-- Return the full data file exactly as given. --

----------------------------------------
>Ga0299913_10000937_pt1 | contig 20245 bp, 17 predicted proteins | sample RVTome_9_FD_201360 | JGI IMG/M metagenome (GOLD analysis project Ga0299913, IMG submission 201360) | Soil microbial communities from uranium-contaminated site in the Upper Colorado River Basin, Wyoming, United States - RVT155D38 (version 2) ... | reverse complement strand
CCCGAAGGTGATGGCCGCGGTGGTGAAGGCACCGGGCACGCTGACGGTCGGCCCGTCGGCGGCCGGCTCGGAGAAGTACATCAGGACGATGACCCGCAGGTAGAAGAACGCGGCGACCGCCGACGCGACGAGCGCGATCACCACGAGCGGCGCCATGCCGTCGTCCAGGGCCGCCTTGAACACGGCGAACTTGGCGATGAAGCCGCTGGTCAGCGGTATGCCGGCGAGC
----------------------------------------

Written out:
>Ga0299913_10000937_pt1 | contig 20245 bp, 17 predicted proteins | sample RVTome_9_FD_201360 | JGI IMG/M metagenome (GOLD analysis project Ga0299913, IMG submission 201360) | Soil microbial communities from uranium-contaminated site in the Upper Colorado River Basin, Wyoming, United States - RVT155D38 (version 2) ... | reverse complement strand
CCCGAAGGTGATGGCCGCGGTGGTGAAGGCACCGGGCACGCTGACGGTCGGCCCGTCGGCGGCCGGCTCGGAGAAGTACATCAGGACGATGACCCGCAGGTAGAAGAACGCGGCGACCGCCGACGCGACGAGCGCGATCACCACGAGCGGCGCCATGCCGTCGTCCAGGGCCGCCTTGAACACGGCGAACTTGGCGATGAAGCCGCTGGTCAGCGGTATGCCGGCGAGC